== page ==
Sag / Sack

“sag” / “sack” – a shortcut tool for ag / ack / grep:

(open sourced, on github: https://github.com/sampson-chen/sack)

Updated 2013-01-25: the_silver_searcher: Added support to use ag as the search tool via sag. (Clean-up and sgrep will have to wait a bit)

While learning and working with project codebases on the command line, I find myself constantly relying on grep to navigate my way around. I soon realized that I spent entirely too much time on:

  1. Typing out the file paths from the grep search results,
  2. Typing out the same flags for grep every time, and
  3. Moving between directories to initiate a search from the codebase root, and then having to move back to the directory (pressing tab a number of times) that I was originally working in:


(“arggghh!!“)

Mental context-switches are expensive. Often, after redirecting attention to type out the long file paths (at times making silly mistakes with cd, as above) and open the required files, you have already lost your train of thought. The time cost is now greater than just the 10-15 seconds from keying out a long file path.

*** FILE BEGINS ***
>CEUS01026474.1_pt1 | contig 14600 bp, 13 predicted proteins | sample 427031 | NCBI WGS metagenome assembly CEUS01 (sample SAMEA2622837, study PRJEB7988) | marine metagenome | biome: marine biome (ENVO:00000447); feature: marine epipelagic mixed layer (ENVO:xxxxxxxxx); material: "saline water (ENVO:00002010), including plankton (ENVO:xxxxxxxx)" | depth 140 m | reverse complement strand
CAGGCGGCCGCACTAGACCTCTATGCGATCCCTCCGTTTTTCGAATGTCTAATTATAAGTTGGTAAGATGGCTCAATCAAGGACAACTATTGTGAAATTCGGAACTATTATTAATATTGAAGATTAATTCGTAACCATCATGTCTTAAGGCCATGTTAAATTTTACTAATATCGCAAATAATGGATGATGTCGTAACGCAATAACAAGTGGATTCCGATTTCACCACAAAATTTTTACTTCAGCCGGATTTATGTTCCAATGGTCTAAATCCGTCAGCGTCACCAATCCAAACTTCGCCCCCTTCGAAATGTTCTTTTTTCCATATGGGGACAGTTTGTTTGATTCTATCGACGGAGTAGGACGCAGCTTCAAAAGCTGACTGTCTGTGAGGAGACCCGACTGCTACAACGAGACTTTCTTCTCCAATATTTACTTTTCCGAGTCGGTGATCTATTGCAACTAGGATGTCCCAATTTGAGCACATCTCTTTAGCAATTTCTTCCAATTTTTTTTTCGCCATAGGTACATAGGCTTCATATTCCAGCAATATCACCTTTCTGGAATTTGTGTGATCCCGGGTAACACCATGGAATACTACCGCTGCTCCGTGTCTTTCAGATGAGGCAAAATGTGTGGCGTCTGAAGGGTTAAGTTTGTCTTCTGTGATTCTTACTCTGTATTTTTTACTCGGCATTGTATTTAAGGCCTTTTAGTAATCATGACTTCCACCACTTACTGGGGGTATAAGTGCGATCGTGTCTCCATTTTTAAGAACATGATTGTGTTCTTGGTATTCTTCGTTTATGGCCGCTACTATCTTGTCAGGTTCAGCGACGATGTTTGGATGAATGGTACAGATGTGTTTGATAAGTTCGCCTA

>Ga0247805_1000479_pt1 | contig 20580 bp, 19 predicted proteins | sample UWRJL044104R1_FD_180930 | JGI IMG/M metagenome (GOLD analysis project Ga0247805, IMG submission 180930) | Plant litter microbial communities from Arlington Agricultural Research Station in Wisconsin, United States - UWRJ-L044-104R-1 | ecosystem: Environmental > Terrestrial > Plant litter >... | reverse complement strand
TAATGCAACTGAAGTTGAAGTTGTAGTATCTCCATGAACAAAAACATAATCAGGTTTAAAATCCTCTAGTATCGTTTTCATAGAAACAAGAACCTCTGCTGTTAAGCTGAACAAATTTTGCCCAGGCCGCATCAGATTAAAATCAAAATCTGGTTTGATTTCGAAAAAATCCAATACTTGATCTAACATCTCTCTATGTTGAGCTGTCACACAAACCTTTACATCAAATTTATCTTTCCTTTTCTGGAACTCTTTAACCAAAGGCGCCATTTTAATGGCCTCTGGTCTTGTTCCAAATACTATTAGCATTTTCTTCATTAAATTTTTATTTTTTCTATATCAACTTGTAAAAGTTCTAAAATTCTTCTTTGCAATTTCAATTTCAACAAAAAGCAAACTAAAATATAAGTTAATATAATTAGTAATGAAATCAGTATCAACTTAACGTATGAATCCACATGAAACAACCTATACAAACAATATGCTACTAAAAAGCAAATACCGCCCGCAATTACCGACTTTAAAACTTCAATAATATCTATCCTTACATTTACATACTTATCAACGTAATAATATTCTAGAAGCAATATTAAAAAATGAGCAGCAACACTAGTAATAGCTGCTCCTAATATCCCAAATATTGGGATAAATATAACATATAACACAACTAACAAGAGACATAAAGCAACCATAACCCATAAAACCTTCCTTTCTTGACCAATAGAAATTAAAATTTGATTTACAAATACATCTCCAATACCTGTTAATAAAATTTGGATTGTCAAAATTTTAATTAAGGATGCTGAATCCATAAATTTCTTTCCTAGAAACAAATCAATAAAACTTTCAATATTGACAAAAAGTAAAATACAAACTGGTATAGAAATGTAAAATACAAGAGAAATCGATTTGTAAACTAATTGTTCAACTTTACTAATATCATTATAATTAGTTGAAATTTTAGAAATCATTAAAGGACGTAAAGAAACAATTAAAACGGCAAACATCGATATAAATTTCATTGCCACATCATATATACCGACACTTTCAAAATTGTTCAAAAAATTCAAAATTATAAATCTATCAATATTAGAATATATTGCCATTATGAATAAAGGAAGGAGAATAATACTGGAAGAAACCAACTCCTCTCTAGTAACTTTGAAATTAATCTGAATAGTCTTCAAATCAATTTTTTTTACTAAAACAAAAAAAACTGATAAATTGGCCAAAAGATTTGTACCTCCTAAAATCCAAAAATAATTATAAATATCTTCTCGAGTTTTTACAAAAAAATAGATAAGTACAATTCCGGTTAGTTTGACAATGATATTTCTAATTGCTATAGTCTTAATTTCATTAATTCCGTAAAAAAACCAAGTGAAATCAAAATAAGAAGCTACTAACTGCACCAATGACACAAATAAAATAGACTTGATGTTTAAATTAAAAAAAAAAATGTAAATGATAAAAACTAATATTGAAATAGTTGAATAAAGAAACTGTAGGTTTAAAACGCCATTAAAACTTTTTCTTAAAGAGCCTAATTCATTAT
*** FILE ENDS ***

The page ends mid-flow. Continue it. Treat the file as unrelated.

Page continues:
This issue led me to thinking: “Gee, it sure would be nice to have a tool to handle these menial tasks automatically.” The search for such a tool on Google (and among fellow developers) yielded no results. So I decided to just write a tool for it: can’t possibly take that long, right?

I originally started with sgrep, as in “s(hortcut)grep”. However, upon discovering ack (http://betterthangrep.com/), the replacement for grep, I decided to write sack - “s(hortcut)ack” instead.

Here is how sack can save you valuable time and mental effort:

We’ll use a similar example to the one before, but using sack instead:

Notice that it uses preset flags (“-i“) for the current profile (“RB“) and performs the search under a set of pre-specified directories.

(If you prefer not to use any preset flags / search directories, there is a empty profile called “no_profile” for using sack exactly the same way you would with ack / grep.)